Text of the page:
An Ontario man has beat a drinking and driving charge with a defence of acid reflux.
Phillip Coffey was stopped on Aug. 20, 2010 in Mono, Ont., as part of a RIDE program and charged with the offence of over 80 — having more alcohol in his system than the legal limit.
Two breath tests recorded his blood alcohol level as being about twice the limit.
Coffey said he had three glasses of wine over about three hours at a wedding. Both he and his wife said they split a full bottle of sauvignon blanc, though she only had a five-ounce glass.
Coffey suffers from gastroesophogal reflux disease and he argued that the large meal of salad, pasta and beef that he ate at the wedding exacerbated his acid reflux.
He normally takes the drug Nexium to control his symptoms but did not on that day, Coffey testified in his own defence.
The court heard evidence from Coffey's doctor, who confirmed that Coffey has moderate to severe reflux and that stomach acid is regurgitated into the mouth cavity as a result.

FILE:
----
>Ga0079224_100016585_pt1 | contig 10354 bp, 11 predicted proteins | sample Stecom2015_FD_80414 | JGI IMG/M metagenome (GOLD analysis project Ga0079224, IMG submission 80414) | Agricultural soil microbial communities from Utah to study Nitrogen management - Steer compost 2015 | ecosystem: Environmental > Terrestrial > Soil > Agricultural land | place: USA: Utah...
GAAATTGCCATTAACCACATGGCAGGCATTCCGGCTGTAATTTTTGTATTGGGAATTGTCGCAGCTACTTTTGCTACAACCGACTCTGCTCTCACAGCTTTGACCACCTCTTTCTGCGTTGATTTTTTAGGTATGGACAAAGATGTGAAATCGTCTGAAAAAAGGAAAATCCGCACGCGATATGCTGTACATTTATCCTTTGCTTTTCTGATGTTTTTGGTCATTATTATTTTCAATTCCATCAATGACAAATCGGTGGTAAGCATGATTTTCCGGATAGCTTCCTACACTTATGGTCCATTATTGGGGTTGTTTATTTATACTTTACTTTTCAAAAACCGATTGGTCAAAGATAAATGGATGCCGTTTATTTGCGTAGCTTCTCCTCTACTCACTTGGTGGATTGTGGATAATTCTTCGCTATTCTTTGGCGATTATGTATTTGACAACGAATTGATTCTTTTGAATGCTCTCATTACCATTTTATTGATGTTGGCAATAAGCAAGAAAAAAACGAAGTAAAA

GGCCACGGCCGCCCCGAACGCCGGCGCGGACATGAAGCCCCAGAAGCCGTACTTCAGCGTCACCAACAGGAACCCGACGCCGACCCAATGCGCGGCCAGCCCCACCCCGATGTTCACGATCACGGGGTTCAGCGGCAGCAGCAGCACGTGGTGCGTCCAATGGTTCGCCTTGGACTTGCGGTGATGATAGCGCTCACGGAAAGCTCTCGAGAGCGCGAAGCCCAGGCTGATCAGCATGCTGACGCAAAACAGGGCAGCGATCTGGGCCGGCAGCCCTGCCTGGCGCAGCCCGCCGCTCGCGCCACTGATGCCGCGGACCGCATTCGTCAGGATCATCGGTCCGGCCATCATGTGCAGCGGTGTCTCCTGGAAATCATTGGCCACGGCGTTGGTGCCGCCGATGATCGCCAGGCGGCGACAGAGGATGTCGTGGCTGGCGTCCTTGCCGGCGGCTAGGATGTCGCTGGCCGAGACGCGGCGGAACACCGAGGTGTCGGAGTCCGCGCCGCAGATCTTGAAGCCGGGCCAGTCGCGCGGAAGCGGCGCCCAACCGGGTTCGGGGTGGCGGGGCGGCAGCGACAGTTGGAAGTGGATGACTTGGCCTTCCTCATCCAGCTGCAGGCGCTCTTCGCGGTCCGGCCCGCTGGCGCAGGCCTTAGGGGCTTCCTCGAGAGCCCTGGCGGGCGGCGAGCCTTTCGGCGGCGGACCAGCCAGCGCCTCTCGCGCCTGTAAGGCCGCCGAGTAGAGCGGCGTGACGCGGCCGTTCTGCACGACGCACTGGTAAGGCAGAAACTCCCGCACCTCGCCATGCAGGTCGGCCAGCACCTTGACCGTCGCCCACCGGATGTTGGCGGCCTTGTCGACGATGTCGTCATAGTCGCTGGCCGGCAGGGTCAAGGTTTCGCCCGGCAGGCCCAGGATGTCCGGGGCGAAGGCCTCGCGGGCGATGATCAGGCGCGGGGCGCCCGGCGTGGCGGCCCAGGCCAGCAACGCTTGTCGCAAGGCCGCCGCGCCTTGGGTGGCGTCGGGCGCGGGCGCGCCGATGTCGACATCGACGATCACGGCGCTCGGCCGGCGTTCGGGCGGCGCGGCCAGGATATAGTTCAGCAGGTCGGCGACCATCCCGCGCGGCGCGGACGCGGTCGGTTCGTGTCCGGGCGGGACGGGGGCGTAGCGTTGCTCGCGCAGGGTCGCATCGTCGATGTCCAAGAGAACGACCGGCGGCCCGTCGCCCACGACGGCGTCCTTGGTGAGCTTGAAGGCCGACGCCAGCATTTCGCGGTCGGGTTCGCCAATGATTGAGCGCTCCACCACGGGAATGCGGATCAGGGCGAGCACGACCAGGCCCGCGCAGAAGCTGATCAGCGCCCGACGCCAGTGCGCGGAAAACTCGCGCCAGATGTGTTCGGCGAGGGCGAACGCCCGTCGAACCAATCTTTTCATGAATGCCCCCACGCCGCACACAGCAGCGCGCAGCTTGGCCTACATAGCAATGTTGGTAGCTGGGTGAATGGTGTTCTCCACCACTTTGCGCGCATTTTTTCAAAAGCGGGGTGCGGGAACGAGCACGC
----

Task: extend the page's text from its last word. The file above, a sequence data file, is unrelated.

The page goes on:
A toxicologist testified for the defence that since Coffey said he finished his last glass of wine shortly before leaving the wedding, there would have been unabsorbed alcohol in his stomach that could have been pushed into his mouth by the reflux, causing the fail reading on his breath tests.
Ismail Moftah testified that on the basis of several factors, including Coffey's height of about six feet and his weight of about 160 pounds, and drinking the 21 ounces of wine he said he drank, Coffey's blood alcohol level would have been no higher than 66 milligrams in 100 millilitres of blood — which is under the legal limit.
Another toxicologist, testifying for the Crown, said that he didn't expect alcohol would still be present in Coffey's stomach at the time of the two tests and that it was "possible, but more than likely to be impossible" that the reflux would have affected both tests and produced nearly identical results.
Ontario Court Judge Douglas Maund found Coffey's evidence that he was experiencing acid reflux during the tests to be credible and he dismissed the charge.
"Having come to this conclusion, I find that it has been established that there was a real possibility that some alcohol may have been in Mr. Coffey's oral cavity when the tests were taken," Maund wrote in his decision.
"There was therefore a real potential for false readings from the instrument."